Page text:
Catechism of the Liturgy for Young and Old

– note: the following catechism was published in 1919, thus its references are all to what is now known “The Extraordinary Form”, or just “The Latin Mass”; while the description of some the forms, the actions by the priest, veils on the laity, etc. may be unusual to those who have only known the Novus Ordo Mass, the principles and theology behind the liturgy are the same


1. What is the meaning of the word Liturgy?

Originally it meant a public duty, a service to the State, undertaken gratis by a citizen. The meaning is extended to cover general service of a public kind.

2. Where is the word first used in Scripture?

In the Septuagint it is used for the public service of the temple (Exodus 38). Thence it comes to have a religious sense as the function of the priests, the ritual service of the Temple (Joel).

3. What does the term Liturgy now include?

The whole complex order of official services, all the Rites, Ceremonies, prayers and Sacraments of the Church as opposed to private devotions.

4. How could you find out which services are Liturgical?

Those services are Liturgical which are contained in any of the official books of a Rite: e, g., Compline is a Liturgical service, the Rosary is not.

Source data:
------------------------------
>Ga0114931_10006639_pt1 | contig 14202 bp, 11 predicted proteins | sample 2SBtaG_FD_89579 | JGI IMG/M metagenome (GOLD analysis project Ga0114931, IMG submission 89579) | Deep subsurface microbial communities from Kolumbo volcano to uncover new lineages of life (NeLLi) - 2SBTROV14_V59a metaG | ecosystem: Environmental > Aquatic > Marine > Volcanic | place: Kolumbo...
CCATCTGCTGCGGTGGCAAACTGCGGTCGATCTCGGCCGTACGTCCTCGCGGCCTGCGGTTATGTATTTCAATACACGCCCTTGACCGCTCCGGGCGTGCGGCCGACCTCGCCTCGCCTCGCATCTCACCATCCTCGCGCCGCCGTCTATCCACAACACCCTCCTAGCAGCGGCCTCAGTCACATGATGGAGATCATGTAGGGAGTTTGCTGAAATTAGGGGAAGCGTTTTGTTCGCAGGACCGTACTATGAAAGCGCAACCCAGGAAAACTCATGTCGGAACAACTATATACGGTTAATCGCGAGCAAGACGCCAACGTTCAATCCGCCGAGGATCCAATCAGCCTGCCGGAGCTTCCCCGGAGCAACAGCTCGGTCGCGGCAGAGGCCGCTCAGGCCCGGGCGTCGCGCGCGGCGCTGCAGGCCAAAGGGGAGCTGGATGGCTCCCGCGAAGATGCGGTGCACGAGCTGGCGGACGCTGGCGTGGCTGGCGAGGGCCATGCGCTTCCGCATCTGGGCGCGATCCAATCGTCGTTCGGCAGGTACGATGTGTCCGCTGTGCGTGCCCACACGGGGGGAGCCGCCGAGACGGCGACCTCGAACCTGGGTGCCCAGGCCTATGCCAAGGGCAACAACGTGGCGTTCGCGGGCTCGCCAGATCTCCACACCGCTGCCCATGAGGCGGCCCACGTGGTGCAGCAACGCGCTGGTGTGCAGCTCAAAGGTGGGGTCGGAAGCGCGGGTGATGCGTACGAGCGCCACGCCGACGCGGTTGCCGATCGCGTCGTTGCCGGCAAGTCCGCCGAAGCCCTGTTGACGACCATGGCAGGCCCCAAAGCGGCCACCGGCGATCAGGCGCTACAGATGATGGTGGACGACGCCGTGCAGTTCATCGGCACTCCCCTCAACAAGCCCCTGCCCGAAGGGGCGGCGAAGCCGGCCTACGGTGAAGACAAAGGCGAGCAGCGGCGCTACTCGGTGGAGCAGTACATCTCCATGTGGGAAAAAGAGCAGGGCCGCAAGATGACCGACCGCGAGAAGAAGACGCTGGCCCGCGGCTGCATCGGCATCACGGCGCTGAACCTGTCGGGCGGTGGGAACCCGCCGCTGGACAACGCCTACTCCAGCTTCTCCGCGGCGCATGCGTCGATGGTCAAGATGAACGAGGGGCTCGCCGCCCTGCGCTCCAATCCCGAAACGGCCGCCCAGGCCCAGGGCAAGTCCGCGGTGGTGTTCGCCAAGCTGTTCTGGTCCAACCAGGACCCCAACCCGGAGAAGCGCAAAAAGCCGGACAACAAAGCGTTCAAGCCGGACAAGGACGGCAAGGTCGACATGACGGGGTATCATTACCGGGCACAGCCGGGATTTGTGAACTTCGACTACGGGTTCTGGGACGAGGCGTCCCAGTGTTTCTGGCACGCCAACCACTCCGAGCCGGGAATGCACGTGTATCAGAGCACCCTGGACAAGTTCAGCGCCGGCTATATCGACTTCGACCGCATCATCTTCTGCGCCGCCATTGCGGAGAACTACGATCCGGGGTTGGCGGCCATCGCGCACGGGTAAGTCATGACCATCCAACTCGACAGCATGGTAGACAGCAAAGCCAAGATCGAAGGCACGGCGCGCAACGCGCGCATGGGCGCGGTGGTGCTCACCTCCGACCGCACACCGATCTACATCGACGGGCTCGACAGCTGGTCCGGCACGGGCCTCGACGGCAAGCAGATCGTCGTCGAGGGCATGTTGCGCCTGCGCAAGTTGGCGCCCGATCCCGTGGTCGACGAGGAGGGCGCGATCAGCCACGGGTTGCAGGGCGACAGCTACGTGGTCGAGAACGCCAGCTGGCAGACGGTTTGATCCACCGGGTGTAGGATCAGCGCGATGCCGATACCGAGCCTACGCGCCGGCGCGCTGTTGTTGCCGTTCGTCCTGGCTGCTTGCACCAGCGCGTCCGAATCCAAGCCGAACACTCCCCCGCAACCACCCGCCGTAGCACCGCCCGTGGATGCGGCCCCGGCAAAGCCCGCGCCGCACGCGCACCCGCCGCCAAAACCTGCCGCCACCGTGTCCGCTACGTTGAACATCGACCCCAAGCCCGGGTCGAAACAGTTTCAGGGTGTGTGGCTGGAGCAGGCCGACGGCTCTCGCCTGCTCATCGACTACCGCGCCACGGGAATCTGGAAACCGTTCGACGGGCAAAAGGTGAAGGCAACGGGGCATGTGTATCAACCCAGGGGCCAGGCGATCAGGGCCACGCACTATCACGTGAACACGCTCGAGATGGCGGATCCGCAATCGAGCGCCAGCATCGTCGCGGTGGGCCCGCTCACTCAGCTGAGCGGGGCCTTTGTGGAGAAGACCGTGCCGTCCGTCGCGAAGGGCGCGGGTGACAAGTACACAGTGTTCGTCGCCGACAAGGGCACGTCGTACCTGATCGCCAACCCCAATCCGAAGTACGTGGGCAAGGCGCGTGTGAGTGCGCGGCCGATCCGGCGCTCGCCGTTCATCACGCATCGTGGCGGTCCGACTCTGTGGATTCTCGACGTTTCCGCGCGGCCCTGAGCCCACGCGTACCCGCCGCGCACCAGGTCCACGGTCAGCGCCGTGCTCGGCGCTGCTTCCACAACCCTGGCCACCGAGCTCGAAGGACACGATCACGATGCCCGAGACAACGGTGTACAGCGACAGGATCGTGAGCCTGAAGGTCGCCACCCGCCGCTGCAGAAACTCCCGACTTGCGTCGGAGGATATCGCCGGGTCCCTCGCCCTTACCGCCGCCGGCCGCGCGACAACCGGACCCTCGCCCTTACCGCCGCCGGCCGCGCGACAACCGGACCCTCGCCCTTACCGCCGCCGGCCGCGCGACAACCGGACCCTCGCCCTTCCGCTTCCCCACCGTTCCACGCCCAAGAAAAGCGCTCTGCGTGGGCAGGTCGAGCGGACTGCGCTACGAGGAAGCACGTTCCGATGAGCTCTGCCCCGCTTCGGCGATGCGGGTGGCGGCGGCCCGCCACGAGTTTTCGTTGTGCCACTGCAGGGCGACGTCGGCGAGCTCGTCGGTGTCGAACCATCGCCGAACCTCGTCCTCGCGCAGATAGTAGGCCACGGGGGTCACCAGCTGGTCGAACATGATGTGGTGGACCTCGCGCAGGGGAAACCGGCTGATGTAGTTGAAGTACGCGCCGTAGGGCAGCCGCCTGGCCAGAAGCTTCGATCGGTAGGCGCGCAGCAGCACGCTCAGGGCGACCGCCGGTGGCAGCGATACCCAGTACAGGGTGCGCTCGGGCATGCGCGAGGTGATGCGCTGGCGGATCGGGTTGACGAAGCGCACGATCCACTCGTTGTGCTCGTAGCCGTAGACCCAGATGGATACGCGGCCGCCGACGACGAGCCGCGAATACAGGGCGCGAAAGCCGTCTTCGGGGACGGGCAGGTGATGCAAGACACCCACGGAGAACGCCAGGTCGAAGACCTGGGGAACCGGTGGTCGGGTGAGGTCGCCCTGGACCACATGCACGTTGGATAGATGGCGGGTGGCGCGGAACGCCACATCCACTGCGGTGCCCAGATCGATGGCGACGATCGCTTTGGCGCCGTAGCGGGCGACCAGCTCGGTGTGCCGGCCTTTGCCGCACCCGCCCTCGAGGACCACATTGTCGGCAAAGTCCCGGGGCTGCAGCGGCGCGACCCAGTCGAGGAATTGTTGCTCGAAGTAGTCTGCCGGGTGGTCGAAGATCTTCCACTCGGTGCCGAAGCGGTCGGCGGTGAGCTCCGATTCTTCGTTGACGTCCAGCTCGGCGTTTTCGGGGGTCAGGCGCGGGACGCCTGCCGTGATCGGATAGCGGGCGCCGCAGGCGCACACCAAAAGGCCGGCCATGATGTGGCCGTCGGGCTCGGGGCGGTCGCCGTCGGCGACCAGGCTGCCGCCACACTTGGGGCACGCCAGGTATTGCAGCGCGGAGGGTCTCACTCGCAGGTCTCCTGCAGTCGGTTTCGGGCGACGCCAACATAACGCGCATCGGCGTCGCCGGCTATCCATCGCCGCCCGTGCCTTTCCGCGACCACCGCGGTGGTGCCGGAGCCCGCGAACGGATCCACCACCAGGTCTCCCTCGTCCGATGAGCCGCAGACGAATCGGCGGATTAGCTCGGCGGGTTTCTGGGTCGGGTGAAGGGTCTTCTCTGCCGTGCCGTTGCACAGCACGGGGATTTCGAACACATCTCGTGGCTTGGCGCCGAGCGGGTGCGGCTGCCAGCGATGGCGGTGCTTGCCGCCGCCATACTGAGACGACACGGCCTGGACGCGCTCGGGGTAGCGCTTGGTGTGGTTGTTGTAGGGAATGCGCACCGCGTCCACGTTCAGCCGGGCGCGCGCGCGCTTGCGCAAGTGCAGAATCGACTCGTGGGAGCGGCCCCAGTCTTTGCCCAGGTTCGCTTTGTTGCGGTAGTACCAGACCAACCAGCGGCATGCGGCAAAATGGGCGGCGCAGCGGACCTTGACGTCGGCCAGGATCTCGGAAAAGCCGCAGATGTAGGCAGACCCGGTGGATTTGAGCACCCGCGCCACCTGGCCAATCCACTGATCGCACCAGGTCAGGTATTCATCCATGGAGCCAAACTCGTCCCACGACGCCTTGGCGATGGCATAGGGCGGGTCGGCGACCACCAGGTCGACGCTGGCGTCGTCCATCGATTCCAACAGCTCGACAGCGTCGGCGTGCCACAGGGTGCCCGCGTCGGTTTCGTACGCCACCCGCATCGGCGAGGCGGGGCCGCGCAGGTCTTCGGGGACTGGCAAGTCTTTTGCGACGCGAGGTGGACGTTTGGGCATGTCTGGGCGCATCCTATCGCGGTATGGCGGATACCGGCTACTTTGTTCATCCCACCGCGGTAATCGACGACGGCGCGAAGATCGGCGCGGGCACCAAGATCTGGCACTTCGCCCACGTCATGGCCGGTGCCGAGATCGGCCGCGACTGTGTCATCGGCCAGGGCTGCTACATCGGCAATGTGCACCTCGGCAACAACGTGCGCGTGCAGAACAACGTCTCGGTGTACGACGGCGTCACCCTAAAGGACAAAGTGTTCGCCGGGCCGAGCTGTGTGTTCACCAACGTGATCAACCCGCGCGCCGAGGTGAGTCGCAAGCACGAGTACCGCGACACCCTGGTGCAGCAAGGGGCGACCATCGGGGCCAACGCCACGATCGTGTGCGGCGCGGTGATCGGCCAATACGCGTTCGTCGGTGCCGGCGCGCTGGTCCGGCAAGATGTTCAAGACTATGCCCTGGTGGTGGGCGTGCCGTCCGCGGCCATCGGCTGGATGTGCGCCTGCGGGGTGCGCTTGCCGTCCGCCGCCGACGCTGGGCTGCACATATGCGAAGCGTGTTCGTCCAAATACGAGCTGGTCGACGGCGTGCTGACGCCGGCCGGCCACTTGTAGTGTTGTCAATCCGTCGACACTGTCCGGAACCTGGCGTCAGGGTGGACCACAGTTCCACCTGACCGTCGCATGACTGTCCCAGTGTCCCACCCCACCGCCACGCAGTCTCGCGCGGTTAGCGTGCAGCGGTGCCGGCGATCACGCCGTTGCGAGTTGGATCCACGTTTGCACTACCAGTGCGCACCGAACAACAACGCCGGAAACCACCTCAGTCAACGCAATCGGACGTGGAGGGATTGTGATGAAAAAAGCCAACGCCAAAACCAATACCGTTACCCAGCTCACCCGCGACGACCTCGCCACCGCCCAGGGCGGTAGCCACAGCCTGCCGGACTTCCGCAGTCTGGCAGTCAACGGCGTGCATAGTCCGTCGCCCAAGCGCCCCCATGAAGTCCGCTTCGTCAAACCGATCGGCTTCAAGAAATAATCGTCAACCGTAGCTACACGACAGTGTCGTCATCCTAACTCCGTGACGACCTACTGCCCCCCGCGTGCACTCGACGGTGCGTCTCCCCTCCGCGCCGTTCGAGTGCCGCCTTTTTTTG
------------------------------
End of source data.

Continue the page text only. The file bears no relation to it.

5. In what sense is the word Liturgy used in the Greek Church?

The Greek Church restricts it to the chief official service the Sacrifice of the Holy Eucharist which in our Rite we call the Mass. When a Greek speaks of the Holy Liturgy he means only the Eucharistic service.

6. What do you mean by Liturgical Books?

The Liturgical Books are all the Books published by the authority of the Church, that contain the text and directions for her official services.

7. Name the Liturgical Books.

The Liturgical Books are: The Missal, the Pontifical, the Breviary, the Ritual, the Bishop’s Ceremonial, the Memorial of Rites, and the Martyrology.